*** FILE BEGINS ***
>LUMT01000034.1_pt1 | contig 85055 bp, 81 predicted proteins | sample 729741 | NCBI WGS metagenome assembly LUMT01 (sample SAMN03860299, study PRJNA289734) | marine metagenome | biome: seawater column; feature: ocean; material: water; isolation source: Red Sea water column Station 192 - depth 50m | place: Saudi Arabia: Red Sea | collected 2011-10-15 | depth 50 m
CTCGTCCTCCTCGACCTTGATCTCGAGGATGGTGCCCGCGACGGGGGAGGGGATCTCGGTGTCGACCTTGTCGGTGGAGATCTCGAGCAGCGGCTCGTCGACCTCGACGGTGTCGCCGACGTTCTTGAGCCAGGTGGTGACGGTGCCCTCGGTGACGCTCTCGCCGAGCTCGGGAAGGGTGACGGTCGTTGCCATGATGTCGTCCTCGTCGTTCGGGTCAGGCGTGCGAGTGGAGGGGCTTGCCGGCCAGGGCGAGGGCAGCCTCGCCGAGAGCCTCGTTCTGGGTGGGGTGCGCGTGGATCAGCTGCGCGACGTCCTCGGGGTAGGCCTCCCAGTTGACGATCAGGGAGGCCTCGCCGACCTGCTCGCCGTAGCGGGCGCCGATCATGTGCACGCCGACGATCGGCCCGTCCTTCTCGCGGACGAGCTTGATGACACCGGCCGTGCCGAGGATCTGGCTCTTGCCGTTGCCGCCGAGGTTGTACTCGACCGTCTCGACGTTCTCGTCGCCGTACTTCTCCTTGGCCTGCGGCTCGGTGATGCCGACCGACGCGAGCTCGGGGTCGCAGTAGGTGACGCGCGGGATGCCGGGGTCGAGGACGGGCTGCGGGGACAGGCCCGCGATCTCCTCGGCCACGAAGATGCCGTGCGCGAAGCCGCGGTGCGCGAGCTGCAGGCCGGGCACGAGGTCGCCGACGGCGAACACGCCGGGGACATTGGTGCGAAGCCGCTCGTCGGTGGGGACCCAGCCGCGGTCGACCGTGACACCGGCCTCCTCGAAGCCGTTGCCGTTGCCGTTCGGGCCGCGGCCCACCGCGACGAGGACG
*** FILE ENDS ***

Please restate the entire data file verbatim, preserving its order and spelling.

>LUMT01000034.1_pt1 | contig 85055 bp, 81 predicted proteins | sample 729741 | NCBI WGS metagenome assembly LUMT01 (sample SAMN03860299, study PRJNA289734) | marine metagenome | biome: seawater column; feature: ocean; material: water; isolation source: Red Sea water column Station 192 - depth 50m | place: Saudi Arabia: Red Sea | collected 2011-10-15 | depth 50 m
CTCGTCCTCCTCGACCTTGATCTCGAGGATGGTGCCCGCGACGGGGGAGGGGATCTCGGTGTCGACCTTGTCGGTGGAGATCTCGAGCAGCGGCTCGTCGACCTCGACGGTGTCGCCGACGTTCTTGAGCCAGGTGGTGACGGTGCCCTCGGTGACGCTCTCGCCGAGCTCGGGAAGGGTGACGGTCGTTGCCATGATGTCGTCCTCGTCGTTCGGGTCAGGCGTGCGAGTGGAGGGGCTTGCCGGCCAGGGCGAGGGCAGCCTCGCCGAGAGCCTCGTTCTGGGTGGGGTGCGCGTGGATCAGCTGCGCGACGTCCTCGGGGTAGGCCTCCCAGTTGACGATCAGGGAGGCCTCGCCGACCTGCTCGCCGTAGCGGGCGCCGATCATGTGCACGCCGACGATCGGCCCGTCCTTCTCGCGGACGAGCTTGATGACACCGGCCGTGCCGAGGATCTGGCTCTTGCCGTTGCCGCCGAGGTTGTACTCGACCGTCTCGACGTTCTCGTCGCCGTACTTCTCCTTGGCCTGCGGCTCGGTGATGCCGACCGACGCGAGCTCGGGGTCGCAGTAGGTGACGCGCGGGATGCCGGGGTCGAGGACGGGCTGCGGGGACAGGCCCGCGATCTCCTCGGCCACGAAGATGCCGTGCGCGAAGCCGCGGTGCGCGAGCTGCAGGCCGGGCACGAGGTCGCCGACGGCGAACACGCCGGGGACATTGGTGCGAAGCCGCTCGTCGGTGGGGACCCAGCCGCGGTCGACCGTGACACCGGCCTCCTCGAAGCCGTTGCCGTTGCCGTTCGGGCCGCGGCCCACCGCGACGAGGACG